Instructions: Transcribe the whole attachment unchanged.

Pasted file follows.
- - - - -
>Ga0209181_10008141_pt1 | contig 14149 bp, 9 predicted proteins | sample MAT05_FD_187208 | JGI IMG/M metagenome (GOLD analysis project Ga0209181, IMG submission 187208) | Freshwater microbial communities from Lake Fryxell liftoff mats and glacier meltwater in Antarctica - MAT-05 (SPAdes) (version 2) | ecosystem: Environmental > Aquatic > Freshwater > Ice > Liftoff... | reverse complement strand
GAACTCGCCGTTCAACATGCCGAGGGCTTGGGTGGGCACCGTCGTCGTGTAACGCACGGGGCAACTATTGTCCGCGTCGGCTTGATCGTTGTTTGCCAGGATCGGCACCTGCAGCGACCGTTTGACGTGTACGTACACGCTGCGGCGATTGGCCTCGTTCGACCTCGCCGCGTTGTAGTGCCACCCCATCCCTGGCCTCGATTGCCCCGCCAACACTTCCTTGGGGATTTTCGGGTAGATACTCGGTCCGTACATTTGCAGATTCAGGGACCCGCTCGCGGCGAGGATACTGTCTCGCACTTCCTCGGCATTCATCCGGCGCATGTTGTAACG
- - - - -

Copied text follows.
>Ga0209181_10008141_pt1 | contig 14149 bp, 9 predicted proteins | sample MAT05_FD_187208 | JGI IMG/M metagenome (GOLD analysis project Ga0209181, IMG submission 187208) | Freshwater microbial communities from Lake Fryxell liftoff mats and glacier meltwater in Antarctica - MAT-05 (SPAdes) (version 2) | ecosystem: Environmental > Aquatic > Freshwater > Ice > Liftoff... | reverse complement strand
GAACTCGCCGTTCAACATGCCGAGGGCTTGGGTGGGCACCGTCGTCGTGTAACGCACGGGGCAACTATTGTCCGCGTCGGCTTGATCGTTGTTTGCCAGGATCGGCACCTGCAGCGACCGTTTGACGTGTACGTACACGCTGCGGCGATTGGCCTCGTTCGACCTCGCCGCGTTGTAGTGCCACCCCATCCCTGGCCTCGATTGCCCCGCCAACACTTCCTTGGGGATTTTCGGGTAGATACTCGGTCCGTACATTTGCAGATTCAGGGACCCGCTCGCGGCGAGGATACTGTCTCGCACTTCCTCGGCATTCATCCGGCGCATGTTGTAACG